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Alarm sounded on narwhal decline
By Paul Rincon

BBC News Online science staff

2nd April 2004

Hunting, fishing and climate change may threaten the narwhal

The narwhal, a marine mammal known best for its single, unicorn-like tusk, may be under threat after aerial surveys showed a decline in its numbers.
Hunting and local climate change in the Greenland waters where it usually lives may be to blame, researcher Dr Mads Peter Heide-Joergensen believes.

The monitoring suggests there is a population fall of about 10% per year - and this may be an underestimate.

Details are outlined in a zoological journal called Marine Mammal Science.

“They take (the narwhals) for the tusk but they also hunt them for the skin and the meat”
Dr Mads Peter Heide-Joergensen, Greenland Institute of Natural Resources

Dr Heide-Joergensen, of the Greenland Institute of Natural Resources, conducted his investigation of Narwhal numbers in the Inglefield Bredning area of the island and its adjacent fjords.
He carried out two separate surveys in August 2001 and August 2002, using two digital cameras that continuously download images to separate laptop computers.

Image survey

The 2001 survey, repeated four times, covered an area of 840 sq km and counted 360 narwhals. The 2002 survey, repeated seven times covered an area of 2,208 sq km and counted 566 narwhals.

When compared with the results of surveys conducted in 1985 and 1986, the estimates currently show a 10% decline per year.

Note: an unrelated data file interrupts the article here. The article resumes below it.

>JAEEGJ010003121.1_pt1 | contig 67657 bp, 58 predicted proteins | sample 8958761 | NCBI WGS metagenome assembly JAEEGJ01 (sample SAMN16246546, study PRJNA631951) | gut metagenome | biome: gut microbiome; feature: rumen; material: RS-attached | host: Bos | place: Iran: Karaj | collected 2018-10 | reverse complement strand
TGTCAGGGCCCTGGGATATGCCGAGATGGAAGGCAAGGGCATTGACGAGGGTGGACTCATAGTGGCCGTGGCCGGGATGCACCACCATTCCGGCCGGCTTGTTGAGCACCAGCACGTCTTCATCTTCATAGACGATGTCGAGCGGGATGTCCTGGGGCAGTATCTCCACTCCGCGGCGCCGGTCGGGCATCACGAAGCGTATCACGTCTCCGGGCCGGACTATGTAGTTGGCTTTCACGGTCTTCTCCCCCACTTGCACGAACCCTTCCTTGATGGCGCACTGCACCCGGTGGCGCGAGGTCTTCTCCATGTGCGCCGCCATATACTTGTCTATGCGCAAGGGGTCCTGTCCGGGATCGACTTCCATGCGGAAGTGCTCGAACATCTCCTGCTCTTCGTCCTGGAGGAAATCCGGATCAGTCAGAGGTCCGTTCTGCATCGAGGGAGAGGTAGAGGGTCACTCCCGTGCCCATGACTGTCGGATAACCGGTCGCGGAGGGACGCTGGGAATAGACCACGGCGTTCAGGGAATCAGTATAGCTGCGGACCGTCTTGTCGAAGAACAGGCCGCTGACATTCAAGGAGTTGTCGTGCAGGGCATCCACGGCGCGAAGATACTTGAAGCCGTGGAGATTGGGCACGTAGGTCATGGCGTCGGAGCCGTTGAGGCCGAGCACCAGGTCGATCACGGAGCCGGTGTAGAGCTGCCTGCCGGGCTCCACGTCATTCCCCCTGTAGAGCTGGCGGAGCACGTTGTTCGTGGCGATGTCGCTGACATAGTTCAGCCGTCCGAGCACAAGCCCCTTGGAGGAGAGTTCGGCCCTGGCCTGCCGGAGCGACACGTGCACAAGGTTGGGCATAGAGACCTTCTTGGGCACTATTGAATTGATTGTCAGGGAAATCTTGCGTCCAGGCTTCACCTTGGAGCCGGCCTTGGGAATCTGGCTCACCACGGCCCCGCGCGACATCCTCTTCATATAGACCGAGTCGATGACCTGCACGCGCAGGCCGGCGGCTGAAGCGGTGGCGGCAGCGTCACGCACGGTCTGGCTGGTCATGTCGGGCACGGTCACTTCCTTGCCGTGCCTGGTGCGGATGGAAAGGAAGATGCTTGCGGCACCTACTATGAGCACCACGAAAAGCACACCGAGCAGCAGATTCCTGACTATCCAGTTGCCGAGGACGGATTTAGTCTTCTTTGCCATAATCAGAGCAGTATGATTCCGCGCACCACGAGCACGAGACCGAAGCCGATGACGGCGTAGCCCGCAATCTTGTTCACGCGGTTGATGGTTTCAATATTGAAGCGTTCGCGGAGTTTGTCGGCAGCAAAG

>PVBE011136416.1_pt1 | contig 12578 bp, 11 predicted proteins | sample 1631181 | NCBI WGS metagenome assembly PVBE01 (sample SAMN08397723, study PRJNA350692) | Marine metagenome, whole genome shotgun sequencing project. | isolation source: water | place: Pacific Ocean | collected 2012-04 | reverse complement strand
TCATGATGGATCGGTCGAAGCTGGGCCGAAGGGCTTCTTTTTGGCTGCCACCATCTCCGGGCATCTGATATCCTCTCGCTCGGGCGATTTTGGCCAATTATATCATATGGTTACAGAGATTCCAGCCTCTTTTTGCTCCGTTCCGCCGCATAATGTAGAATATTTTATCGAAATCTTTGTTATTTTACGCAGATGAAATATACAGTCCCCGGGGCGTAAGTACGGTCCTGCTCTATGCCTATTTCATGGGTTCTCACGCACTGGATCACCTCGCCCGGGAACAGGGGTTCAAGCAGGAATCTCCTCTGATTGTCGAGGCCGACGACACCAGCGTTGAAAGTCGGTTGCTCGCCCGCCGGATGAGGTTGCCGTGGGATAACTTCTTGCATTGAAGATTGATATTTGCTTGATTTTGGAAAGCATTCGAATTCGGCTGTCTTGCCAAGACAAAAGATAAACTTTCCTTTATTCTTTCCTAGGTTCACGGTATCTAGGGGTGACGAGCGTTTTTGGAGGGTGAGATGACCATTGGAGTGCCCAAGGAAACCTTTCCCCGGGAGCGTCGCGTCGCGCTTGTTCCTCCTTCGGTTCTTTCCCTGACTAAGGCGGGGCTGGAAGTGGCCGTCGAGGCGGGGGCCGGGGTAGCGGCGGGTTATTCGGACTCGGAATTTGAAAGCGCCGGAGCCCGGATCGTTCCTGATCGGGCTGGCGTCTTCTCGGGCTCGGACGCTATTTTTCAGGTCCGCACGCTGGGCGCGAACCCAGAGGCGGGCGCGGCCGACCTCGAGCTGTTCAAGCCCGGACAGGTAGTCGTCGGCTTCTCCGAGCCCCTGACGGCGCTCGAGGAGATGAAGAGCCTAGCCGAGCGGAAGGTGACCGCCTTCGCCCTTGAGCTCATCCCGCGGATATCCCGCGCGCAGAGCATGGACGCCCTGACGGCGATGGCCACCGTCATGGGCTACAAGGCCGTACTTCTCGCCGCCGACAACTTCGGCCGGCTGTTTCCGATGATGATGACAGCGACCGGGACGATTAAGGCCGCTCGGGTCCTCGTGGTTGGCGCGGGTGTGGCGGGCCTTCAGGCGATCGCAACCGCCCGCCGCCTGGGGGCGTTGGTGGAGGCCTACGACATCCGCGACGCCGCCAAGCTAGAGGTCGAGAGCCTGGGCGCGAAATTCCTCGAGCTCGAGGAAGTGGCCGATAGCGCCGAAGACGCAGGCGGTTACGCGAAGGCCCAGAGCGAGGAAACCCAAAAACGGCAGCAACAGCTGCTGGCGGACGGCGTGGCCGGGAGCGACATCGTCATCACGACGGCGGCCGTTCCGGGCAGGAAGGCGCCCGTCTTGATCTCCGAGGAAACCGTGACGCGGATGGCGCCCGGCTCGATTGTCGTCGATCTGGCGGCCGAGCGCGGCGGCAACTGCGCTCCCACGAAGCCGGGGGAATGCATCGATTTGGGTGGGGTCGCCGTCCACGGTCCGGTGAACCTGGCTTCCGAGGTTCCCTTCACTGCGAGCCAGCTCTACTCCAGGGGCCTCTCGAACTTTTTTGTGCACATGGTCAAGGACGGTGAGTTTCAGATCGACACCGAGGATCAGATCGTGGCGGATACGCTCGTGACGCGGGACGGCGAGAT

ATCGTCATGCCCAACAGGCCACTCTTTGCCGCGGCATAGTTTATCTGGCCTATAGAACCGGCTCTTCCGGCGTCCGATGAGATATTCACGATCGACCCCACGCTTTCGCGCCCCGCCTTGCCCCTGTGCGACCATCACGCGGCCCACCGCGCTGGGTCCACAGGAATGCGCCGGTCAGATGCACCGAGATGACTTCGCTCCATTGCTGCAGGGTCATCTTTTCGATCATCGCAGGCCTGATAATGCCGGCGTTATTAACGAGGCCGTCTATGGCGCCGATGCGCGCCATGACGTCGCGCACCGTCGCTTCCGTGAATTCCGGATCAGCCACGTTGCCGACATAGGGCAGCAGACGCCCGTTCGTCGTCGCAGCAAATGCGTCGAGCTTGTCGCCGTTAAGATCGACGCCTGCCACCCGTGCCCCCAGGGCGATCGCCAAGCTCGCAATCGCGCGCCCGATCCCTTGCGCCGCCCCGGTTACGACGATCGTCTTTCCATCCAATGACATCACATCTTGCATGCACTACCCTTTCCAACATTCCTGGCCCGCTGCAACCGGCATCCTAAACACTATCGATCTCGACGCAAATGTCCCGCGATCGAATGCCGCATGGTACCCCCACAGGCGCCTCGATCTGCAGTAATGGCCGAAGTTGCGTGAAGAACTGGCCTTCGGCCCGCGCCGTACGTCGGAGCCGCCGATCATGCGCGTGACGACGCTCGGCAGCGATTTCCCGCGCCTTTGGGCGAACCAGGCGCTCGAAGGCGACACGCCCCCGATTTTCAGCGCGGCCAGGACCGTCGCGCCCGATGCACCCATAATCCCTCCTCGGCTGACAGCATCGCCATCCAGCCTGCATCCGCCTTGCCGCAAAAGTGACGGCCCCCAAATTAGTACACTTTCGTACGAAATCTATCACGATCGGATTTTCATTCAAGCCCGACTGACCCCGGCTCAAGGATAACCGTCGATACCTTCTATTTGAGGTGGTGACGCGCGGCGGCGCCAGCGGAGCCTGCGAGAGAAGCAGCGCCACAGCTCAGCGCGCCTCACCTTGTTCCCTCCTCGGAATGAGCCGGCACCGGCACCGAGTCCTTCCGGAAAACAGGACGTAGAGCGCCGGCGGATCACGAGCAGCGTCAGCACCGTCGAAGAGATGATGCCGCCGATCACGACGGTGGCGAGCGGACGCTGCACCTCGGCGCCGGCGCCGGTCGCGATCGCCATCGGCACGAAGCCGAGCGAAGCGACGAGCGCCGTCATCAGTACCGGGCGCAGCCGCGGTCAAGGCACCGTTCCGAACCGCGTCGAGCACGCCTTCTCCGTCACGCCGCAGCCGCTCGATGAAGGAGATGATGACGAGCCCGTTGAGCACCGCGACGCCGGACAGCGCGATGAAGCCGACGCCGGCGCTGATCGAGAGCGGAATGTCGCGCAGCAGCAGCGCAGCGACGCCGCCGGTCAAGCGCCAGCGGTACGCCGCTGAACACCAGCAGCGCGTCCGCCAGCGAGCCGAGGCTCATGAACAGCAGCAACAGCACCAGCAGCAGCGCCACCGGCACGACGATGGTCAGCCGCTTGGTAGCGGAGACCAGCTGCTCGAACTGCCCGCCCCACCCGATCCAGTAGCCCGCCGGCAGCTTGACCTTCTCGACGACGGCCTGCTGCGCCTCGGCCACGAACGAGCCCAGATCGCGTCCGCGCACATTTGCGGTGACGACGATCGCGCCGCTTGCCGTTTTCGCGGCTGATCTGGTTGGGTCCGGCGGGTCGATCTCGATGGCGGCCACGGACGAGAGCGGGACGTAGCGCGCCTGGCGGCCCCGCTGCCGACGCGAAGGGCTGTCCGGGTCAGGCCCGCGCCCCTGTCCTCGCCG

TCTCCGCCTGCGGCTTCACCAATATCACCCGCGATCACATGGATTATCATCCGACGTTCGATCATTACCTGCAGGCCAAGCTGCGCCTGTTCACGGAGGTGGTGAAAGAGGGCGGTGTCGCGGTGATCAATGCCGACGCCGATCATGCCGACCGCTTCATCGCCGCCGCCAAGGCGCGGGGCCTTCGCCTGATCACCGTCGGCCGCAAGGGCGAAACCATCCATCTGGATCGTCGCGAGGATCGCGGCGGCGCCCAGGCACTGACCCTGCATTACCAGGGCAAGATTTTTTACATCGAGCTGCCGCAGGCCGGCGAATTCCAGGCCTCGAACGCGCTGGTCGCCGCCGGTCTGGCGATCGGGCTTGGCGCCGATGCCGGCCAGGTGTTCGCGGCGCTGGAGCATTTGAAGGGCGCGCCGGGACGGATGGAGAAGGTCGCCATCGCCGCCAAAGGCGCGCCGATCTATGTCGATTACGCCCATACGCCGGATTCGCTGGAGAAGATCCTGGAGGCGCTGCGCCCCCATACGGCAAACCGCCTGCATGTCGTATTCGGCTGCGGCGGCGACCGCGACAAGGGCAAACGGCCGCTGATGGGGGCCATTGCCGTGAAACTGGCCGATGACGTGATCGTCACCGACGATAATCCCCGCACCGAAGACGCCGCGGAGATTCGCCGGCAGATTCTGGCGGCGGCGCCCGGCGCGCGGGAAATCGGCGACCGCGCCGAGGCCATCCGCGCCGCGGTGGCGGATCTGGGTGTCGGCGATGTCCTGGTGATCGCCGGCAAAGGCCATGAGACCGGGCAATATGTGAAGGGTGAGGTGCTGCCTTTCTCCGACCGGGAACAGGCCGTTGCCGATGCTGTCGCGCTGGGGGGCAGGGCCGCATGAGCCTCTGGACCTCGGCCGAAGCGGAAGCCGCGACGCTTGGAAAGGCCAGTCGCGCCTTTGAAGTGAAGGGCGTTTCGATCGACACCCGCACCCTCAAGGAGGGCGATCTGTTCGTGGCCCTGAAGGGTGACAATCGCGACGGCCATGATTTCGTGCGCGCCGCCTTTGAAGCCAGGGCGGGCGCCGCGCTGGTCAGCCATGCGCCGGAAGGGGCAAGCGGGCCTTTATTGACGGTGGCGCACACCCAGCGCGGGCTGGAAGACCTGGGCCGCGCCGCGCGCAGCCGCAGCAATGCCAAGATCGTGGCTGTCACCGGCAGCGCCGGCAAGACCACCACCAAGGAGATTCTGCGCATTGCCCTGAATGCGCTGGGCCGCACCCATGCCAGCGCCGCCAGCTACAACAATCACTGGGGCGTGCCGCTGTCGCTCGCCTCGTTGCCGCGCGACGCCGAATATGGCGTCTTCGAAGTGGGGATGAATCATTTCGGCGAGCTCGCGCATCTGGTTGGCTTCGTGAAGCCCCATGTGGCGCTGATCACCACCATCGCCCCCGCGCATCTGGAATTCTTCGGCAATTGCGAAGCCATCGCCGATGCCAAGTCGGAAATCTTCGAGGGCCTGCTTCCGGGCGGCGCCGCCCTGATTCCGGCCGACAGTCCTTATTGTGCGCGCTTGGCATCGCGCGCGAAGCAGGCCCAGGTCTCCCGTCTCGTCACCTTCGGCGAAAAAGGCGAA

Spiral horn normally found on the male and can grow to 3m
Its purpose is not entirely clear but males are known to joust
Narwhals will eat fish, squid, krill and other crustaceans

However, Dr Heide-Joergensen said the decline could be much bigger because the 80s studies did not correct for perception bias, which is designed to take account of the fact that some whales may be present at the surface and not seen by the observers.
Narwhals (Monodon monoceros) are hunted intensively by the indigenous people of Greenland, the Inuit.

In 1999, a long-standing policy of regulating the hunt in Nunavut, eastern Canada, was abandoned. In Greenland, no direct measures for regulating the hunt have ever been taken.

"They take [the narwhals] for the tusk but they also hunt them for the skin and the meat. The skin is rich in vitamin C, which is a good defence against scurvy when you don't have vegetables," Dr Heide-Joergensen told BBC News Online.

Fishing grounds

However, several other factors also threaten the animals.

The developing halibut fisheries in Greenland may
impact the narwhals because the animals rely on
the fish when they winter in central Baffin Bay.

Some scientists fear for the narwhals' future

There are fears this growing industry could soon reach a commercial scale, severely depleting an important narwhal food resource.

Dr Heide-Joergensen said increases in sea ice in some parts of Baffin Bay caused by the local cooling of temperatures might also be placing pressure on the animals.

"They winter in heavy pack ice and we know that they occasionally succumb in the ice when it closes over completely," he explained.

He added that there had been a steady increase in ice in parts of Baffin Bay over the last 50 years.